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What's That Bug? does not endorse extermination

2 1/2″ Fly with Large Blue Eyes
May 13, 2010
This bug was on our driveway and I thought it was dying. It was huge (2 1/2″ long) and I went to get my camera so I could look it up in my bug book. It was still there and I was able to get one picture. The eyes were very blue. When I moved it to get a picture straight on of it’s eyes it flew away! I was so disappointed. Obviously it wasn’t dying, but possibly just hatched? Please tell me what it is if you can. I’ve never seen anything like it and I take a lot of pictures of bugs, birds, etc. in our yard.
Sandi
Boca Raton, FL

Greenhead Horse Fly

Hi Sandi,
This is one impressive Horse Fly, but we do not know the species.  Perhaps one of our readers will have better luck researching than we have had.

Thanks for your quick response once again!  All I can say is that boy must be on steroids!!!  He was really large for a fly.
Sandi

Eric Eaton identifies Greenhead Horse Fly
Hi, Daniel!  Hope you had a great trip to see mom for Mother’s Day 🙂
The horse fly is no doubt the “Greenhead,” Tabanus americanus.  Would not want to be bitten by that one!
Eric

Thanks Eric,
According to BugGuide, this is the Earth’s largest Tabanid.

What's That Bug? does not endorse extermination

Unknown Colorful Beetle In Arizona
May 13, 2010
I found the following bug crawling on the leaves of a sunflower in my school garden today (May 13, 2010). The bug is red, black and yellow, and I have searched the internet and can’t find it. It had two antenna and what looked like a downward-turned horn (very skinny). It stood still while we took a picture of it, then flew to a nearby tree. The weather was sunny.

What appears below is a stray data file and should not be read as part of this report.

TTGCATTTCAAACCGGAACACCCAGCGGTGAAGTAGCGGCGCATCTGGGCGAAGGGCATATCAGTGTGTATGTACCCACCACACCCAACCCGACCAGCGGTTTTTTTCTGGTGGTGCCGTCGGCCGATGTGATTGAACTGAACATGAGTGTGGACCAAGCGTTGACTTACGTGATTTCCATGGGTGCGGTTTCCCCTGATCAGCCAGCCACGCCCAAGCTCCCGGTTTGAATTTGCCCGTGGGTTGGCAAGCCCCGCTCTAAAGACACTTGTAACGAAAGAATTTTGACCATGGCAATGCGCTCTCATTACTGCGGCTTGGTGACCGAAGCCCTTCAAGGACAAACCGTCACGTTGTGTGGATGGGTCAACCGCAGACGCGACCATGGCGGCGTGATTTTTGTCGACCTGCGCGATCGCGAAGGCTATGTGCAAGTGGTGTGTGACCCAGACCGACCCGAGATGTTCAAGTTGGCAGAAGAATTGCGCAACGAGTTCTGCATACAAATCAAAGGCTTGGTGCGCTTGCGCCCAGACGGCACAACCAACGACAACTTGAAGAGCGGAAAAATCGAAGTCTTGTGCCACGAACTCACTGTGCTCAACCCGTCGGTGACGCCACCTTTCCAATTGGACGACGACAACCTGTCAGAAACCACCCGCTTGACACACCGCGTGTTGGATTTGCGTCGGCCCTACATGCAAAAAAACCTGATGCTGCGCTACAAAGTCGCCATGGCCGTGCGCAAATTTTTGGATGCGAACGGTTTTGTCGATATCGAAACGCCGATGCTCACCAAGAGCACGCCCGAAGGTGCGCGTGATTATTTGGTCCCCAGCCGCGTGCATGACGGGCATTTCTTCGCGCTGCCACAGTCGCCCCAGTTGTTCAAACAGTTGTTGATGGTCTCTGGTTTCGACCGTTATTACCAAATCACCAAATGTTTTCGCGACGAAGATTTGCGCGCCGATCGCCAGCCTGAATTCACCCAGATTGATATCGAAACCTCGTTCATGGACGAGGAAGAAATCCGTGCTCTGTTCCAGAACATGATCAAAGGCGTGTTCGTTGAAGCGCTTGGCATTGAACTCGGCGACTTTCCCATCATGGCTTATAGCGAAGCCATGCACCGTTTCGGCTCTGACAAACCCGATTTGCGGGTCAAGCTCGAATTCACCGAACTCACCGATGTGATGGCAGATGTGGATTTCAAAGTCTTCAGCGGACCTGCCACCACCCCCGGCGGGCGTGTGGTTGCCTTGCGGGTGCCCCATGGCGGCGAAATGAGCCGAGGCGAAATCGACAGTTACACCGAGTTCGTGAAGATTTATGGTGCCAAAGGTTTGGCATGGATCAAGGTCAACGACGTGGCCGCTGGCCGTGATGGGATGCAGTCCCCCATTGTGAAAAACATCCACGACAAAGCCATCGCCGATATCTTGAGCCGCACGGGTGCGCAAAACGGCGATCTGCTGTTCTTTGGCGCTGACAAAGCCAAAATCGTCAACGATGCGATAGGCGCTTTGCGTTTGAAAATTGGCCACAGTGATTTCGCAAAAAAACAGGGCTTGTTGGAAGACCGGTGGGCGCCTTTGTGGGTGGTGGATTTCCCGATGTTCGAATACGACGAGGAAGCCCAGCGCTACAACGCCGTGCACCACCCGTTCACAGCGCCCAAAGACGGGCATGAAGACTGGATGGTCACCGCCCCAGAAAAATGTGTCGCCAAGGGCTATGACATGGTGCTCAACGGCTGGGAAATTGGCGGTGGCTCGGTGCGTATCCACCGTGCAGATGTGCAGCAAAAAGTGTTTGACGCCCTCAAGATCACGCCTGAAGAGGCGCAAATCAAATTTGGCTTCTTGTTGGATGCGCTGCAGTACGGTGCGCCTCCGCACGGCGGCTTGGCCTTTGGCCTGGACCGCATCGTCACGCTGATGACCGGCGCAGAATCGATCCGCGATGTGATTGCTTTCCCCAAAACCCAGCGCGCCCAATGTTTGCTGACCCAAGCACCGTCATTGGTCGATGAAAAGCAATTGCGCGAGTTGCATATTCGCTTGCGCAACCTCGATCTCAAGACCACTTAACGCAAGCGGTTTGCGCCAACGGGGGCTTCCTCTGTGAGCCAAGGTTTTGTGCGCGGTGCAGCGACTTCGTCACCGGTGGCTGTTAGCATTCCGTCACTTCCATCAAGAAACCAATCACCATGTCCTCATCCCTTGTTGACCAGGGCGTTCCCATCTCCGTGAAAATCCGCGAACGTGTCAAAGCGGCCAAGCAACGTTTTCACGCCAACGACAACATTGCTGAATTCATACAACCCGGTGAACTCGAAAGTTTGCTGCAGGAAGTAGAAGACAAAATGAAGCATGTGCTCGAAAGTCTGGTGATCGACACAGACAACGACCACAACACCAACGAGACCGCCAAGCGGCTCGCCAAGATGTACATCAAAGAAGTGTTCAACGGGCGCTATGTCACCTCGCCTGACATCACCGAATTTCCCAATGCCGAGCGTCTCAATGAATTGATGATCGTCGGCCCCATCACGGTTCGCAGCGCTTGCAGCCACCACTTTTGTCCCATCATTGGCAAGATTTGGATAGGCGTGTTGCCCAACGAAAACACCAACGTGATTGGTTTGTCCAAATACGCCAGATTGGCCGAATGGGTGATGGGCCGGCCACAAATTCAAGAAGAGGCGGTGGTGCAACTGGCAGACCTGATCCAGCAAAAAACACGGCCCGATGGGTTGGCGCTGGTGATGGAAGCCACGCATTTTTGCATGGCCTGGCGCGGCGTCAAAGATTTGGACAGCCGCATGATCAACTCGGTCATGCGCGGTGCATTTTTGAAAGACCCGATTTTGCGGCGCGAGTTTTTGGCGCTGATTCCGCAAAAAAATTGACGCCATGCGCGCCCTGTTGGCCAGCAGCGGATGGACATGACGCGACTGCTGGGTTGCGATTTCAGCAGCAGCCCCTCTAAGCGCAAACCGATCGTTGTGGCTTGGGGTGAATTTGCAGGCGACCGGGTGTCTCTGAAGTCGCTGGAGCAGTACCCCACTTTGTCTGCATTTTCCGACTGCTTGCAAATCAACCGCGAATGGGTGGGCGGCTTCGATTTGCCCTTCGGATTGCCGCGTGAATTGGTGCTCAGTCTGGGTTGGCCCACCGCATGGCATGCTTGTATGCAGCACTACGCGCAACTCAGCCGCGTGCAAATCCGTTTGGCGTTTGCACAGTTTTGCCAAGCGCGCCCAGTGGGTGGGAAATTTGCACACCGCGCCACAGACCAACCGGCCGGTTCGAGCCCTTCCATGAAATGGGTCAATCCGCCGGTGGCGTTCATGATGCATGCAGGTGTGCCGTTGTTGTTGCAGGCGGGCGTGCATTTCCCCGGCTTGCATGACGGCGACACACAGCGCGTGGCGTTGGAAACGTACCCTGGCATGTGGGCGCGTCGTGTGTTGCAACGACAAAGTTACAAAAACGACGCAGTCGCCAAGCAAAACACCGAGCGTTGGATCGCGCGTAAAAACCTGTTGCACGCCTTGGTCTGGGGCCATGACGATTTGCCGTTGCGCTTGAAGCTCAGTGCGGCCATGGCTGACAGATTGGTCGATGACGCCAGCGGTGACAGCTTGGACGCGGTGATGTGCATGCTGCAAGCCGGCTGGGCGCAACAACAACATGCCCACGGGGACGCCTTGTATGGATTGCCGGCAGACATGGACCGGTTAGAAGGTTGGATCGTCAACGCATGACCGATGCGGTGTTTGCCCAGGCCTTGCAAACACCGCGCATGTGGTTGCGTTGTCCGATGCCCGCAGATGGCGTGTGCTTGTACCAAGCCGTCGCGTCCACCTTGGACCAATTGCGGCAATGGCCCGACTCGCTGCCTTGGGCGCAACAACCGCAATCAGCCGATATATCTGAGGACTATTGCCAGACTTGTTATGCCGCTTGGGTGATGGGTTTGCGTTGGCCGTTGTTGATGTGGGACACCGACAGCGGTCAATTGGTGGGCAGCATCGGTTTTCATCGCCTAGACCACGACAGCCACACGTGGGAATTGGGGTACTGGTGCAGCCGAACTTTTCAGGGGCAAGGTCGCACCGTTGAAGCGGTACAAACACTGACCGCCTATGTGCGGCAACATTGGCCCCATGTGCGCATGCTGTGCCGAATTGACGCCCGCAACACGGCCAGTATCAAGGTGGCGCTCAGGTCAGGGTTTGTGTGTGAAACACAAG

Mr. Bane’s Class
Glendale, AZ

Yellow Bellied Bee Assassin

Dear Mr. Bane’s Class,
Though it looks like a beetle, this is a True Bug.  Beetles have complete metamorphosis and chewing mouth parts. True Bugs have incomplete metamorphosis and piercing mouth parts.  More specifically, this is an Assassin Bug in the family Reduviidae.  It is known as a Bee Assassin in the genus Apiomeris, and though the under belly is not visible, we believe it to be a Yellow Bellied Bee Assassin, Apiomerus flaviventris which we identified on BugGuide.  Another possibility presented on BugGuide is that this might be a Bee Assassin, Apiomerus spissipes which also lives in Arizona.  We believe it is the former species because of the yellow coloration as the latter appears to have more white in its markings.

What's That Bug? does not endorse extermination

What’s this grasshopper from Thailand?
May 12, 2010
On a hike through one of the many national parks in Thailand, i came across this little fellow. I was captivated by his immaculate colours. I stayed and observed him for quite some time and it didn’t seem to bother him at all! I’d like to know what genus/species (if possible) this grasshopper is. I’m actually considering getting a tattoo of him too! So i’d like to do a bit of background info on him. Thanks!
Heather
Southern province, Thailand.

Ghost Grasshopper

Hi Heather,
We immediately recognized your grasshopper as a member of the family Pyrgomorphidae or Toxic Milkweed Grasshoppers.  Most of the photos we have received come from South Africa and Madagascar, and we did locate a website called the Flying Kiwi that pictures a specimen from Cambodia that looks remarkably like your specimen.  You need to scroll down to the bottom of the page.  It is identified as a Ghost Grasshopper in Thailand or the Northern Spotted Grasshopper in Cambodia, but there is no scientific name.  Here is what the website states:  “This is a northern spotted grasshopper, which I photographed at night along the trail to Chambok waterfall.   In Thailand it’s called a ghost grasshopper.